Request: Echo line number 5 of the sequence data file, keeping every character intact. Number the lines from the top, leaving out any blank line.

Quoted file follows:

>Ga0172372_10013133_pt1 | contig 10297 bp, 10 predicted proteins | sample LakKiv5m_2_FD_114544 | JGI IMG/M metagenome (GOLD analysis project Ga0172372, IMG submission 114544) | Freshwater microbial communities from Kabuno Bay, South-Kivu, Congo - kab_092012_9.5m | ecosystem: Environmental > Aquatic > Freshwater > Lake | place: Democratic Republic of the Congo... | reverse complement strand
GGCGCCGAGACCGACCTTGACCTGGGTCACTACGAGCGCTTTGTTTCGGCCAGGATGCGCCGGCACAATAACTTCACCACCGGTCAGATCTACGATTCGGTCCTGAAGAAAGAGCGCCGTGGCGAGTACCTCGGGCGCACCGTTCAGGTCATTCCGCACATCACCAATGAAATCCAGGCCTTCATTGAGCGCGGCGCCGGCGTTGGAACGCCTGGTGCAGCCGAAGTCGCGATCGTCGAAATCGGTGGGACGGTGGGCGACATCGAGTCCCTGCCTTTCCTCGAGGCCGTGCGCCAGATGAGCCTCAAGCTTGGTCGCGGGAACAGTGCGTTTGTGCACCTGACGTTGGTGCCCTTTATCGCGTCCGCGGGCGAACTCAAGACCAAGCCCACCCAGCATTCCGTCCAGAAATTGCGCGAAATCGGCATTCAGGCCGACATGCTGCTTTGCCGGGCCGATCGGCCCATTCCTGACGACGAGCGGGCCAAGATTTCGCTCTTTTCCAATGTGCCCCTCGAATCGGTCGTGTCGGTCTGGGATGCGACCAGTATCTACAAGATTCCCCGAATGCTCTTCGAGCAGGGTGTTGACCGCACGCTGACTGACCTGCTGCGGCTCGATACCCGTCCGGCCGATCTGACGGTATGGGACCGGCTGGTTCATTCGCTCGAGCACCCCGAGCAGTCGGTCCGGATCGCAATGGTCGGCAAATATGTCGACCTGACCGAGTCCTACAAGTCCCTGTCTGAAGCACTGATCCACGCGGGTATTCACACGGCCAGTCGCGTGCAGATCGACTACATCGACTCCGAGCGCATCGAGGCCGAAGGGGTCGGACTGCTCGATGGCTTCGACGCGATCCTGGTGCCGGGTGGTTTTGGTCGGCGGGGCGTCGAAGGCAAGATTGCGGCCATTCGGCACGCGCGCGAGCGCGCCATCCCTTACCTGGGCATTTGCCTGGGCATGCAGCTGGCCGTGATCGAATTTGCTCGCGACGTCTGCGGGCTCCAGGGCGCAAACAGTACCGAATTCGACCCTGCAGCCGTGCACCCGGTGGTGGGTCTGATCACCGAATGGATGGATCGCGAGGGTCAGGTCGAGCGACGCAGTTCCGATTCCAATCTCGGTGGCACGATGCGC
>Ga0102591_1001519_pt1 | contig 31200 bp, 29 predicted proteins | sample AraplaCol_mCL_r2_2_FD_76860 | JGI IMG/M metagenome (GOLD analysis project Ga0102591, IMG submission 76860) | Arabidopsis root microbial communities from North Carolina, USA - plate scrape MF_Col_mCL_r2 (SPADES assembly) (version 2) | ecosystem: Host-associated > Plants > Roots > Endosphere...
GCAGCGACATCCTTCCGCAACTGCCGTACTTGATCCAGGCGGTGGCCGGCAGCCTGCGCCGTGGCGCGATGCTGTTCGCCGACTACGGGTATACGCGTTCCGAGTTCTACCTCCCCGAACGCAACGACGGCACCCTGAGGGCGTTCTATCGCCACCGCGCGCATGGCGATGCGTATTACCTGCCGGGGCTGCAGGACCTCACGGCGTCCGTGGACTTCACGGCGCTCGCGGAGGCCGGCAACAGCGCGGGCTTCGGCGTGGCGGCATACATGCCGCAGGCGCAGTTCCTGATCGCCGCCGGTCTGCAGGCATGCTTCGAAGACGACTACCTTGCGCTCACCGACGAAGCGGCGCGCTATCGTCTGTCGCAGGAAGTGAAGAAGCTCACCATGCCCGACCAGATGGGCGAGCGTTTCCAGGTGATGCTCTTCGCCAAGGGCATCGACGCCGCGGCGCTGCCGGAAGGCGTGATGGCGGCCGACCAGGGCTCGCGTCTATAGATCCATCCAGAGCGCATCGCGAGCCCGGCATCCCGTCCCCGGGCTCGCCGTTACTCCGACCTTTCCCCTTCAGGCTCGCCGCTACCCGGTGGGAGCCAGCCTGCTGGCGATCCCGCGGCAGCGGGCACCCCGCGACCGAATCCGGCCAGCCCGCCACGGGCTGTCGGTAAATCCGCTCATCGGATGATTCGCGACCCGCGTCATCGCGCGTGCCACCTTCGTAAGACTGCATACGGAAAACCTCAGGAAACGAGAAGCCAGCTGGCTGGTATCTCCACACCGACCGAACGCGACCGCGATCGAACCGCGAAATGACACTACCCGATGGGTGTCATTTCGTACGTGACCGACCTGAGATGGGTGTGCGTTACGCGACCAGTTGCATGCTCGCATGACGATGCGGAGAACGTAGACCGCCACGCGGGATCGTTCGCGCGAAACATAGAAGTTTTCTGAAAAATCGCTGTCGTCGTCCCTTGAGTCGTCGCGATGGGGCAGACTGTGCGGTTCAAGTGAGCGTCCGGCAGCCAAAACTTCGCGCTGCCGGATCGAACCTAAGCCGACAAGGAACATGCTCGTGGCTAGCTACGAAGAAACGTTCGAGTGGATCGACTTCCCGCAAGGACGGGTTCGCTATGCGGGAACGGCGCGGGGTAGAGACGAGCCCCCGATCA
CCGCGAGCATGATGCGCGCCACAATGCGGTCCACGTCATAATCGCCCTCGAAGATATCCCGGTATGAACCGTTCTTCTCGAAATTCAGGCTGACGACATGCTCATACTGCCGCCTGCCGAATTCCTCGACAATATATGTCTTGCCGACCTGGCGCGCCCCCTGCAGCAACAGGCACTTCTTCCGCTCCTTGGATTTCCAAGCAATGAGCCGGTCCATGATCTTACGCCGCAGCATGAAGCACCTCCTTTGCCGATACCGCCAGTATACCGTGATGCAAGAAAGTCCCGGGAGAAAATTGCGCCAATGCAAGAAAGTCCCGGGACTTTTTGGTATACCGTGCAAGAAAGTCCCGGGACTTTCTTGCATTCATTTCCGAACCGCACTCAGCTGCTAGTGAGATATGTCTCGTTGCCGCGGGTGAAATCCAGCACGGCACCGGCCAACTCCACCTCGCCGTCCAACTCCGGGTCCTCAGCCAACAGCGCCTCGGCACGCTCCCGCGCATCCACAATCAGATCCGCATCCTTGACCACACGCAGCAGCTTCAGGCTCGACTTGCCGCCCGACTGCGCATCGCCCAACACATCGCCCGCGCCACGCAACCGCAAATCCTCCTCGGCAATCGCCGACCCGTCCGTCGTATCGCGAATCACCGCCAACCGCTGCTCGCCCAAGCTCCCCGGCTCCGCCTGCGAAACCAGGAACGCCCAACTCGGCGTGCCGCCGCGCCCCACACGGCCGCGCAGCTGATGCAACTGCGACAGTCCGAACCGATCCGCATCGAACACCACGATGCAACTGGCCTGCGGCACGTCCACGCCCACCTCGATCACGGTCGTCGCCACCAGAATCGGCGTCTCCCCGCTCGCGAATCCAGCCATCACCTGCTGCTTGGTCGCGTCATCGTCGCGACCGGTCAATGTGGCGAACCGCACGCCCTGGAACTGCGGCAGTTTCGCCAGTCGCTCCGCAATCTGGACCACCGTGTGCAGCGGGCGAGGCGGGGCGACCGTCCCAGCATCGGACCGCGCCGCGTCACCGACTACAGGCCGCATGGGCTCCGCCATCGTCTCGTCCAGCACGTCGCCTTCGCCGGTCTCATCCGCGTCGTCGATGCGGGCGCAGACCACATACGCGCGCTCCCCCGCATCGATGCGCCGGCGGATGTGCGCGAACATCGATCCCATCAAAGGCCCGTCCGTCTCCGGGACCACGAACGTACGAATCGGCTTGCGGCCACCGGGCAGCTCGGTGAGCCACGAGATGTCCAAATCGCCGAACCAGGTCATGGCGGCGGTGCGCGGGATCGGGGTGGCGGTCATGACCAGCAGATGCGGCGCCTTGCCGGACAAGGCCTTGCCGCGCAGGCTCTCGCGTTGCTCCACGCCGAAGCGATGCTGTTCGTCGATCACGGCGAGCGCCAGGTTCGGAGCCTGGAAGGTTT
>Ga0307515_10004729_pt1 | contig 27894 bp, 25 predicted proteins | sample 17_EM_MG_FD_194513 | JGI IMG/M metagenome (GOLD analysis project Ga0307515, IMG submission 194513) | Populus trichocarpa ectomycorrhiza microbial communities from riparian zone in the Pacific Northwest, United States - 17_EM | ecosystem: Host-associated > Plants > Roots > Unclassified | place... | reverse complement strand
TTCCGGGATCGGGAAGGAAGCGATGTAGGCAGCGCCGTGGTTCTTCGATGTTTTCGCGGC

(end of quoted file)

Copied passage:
CCGCGAGCATGATGCGCGCCACAATGCGGTCCACGTCATAATCGCCCTCGAAGATATCCCGGTATGAACCGTTCTTCTCGAAATTCAGGCTGACGACATGCTCATACTGCCGCCTGCCGAATTCCTCGACAATATATGTCTTGCCGACCTGGCGCGCCCCCTGCAGCAACAGGCACTTCTTCCGCTCCTTGGATTTCCAAGCAATGAGCCGGTCCATGATCTTACGCCGCAGCATGAAGCACCTCCTTTGCCGATACCGCCAGTATACCGTGATGCAAGAAAGTCCCGGGAGAAAATTGCGCCAATGCAAGAAAGTCCCGGGACTTTTTGGTATACCGTGCAAGAAAGTCCCGGGACTTTCTTGCATTCATTTCCGAACCGCACTCAGCTGCTAGTGAGATATGTCTCGTTGCCGCGGGTGAAATCCAGCACGGCACCGGCCAACTCCACCTCGCCGTCCAACTCCGGGTCCTCAGCCAACAGCGCCTCGGCACGCTCCCGCGCATCCACAATCAGATCCGCATCCTTGACCACACGCAGCAGCTTCAGGCTCGACTTGCCGCCCGACTGCGCATCGCCCAACACATCGCCCGCGCCACGCAACCGCAAATCCTCCTCGGCAATCGCCGACCCGTCCGTCGTATCGCGAATCACCGCCAACCGCTGCTCGCCCAAGCTCCCCGGCTCCGCCTGCGAAACCAGGAACGCCCAACTCGGCGTGCCGCCGCGCCCCACACGGCCGCGCAGCTGATGCAACTGCGACAGTCCGAACCGATCCGCATCGAACACCACGATGCAACTGGCCTGCGGCACGTCCACGCCCACCTCGATCACGGTCGTCGCCACCAGAATCGGCGTCTCCCCGCTCGCGAATCCAGCCATCACCTGCTGCTTGGTCGCGTCATCGTCGCGACCGGTCAATGTGGCGAACCGCACGCCCTGGAACTGCGGCAGTTTCGCCAGTCGCTCCGCAATCTGGACCACCGTGTGCAGCGGGCGAGGCGGGGCGACCGTCCCAGCATCGGACCGCGCCGCGTCACCGACTACAGGCCGCATGGGCTCCGCCATCGTCTCGTCCAGCACGTCGCCTTCGCCGGTCTCATCCGCGTCGTCGATGCGGGCGCAGACCACATACGCGCGCTCCCCCGCATCGATGCGCCGGCGGATGTGCGCGAACATCGATCCCATCAAAGGCCCGTCCGTCTCCGGGACCACGAACGTACGAATCGGCTTGCGGCCACCGGGCAGCTCGGTGAGCCACGAGATGTCCAAATCGCCGAACCAGGTCATGGCGGCGGTGCGCGGGATCGGGGTGGCGGTCATGACCAGCAGATGCGGCGCCTTGCCGGACAAGGCCTTGCCGCGCAGGCTCTCGCGTTGCTCCACGCCGAAGCGATGCTGTTCGTCGATCACGGCGAGCGCCAGGTTCGGAGCCTGGAAGGTTT